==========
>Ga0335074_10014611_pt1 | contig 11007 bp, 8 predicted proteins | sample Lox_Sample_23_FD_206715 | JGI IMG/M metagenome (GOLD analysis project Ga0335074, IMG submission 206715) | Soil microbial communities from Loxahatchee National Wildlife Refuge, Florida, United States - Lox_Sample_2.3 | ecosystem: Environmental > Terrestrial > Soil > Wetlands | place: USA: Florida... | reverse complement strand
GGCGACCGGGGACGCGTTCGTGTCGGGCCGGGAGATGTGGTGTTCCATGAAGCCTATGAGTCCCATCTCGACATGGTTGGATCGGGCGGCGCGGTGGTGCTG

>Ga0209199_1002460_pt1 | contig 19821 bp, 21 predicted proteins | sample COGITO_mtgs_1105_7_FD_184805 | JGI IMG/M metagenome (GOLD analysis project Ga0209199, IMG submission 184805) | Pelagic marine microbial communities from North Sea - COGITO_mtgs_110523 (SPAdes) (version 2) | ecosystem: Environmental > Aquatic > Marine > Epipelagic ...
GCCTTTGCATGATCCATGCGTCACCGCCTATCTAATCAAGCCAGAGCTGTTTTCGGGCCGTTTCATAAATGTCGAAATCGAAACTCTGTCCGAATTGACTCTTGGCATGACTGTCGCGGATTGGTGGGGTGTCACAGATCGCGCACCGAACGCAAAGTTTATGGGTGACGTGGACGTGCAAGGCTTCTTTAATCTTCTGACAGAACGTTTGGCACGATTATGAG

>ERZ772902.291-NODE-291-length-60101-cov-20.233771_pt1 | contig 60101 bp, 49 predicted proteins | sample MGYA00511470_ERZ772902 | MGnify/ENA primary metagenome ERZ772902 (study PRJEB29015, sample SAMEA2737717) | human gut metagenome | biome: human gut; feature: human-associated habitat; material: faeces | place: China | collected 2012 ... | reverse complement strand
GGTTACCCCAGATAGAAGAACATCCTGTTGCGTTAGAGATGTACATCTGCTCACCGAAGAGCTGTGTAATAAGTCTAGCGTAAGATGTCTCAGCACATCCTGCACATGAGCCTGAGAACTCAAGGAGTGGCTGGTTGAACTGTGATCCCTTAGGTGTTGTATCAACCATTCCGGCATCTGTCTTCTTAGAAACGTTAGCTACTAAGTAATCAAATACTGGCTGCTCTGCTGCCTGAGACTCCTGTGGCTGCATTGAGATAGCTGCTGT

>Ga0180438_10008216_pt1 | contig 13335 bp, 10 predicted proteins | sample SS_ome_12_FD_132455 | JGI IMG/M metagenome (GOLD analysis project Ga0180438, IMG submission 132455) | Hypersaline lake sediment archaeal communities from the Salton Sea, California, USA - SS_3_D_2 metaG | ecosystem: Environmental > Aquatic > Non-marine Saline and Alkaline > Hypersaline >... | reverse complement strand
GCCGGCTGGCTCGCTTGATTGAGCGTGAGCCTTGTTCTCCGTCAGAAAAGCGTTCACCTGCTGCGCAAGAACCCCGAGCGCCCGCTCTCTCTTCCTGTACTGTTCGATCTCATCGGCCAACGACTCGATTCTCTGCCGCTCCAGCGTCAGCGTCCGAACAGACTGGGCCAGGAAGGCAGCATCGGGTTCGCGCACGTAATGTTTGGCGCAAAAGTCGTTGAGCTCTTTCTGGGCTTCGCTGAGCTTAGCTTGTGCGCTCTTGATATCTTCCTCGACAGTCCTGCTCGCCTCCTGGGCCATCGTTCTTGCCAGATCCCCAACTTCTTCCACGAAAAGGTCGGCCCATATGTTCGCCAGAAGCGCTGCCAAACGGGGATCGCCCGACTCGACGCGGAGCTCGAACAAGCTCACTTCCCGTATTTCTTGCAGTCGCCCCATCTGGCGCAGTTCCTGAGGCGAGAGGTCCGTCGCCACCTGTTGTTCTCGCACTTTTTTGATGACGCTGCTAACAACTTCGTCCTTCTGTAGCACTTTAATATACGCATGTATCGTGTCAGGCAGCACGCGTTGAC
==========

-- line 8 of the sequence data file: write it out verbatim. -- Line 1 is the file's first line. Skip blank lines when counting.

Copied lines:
GCCGGCTGGCTCGCTTGATTGAGCGTGAGCCTTGTTCTCCGTCAGAAAAGCGTTCACCTGCTGCGCAAGAACCCCGAGCGCCCGCTCTCTCTTCCTGTACTGTTCGATCTCATCGGCCAACGACTCGATTCTCTGCCGCTCCAGCGTCAGCGTCCGAACAGACTGGGCCAGGAAGGCAGCATCGGGTTCGCGCACGTAATGTTTGGCGCAAAAGTCGTTGAGCTCTTTCTGGGCTTCGCTGAGCTTAGCTTGTGCGCTCTTGATATCTTCCTCGACAGTCCTGCTCGCCTCCTGGGCCATCGTTCTTGCCAGATCCCCAACTTCTTCCACGAAAAGGTCGGCCCATATGTTCGCCAGAAGCGCTGCCAAACGGGGATCGCCCGACTCGACGCGGAGCTCGAACAAGCTCACTTCCCGTATTTCTTGCAGTCGCCCCATCTGGCGCAGTTCCTGAGGCGAGAGGTCCGTCGCCACCTGTTGTTCTCGCACTTTTTTGATGACGCTGCTAACAACTTCGTCCTTCTGTAGCACTTTAATATACGCATGTATCGTGTCAGGCAGCACGCGTTGAC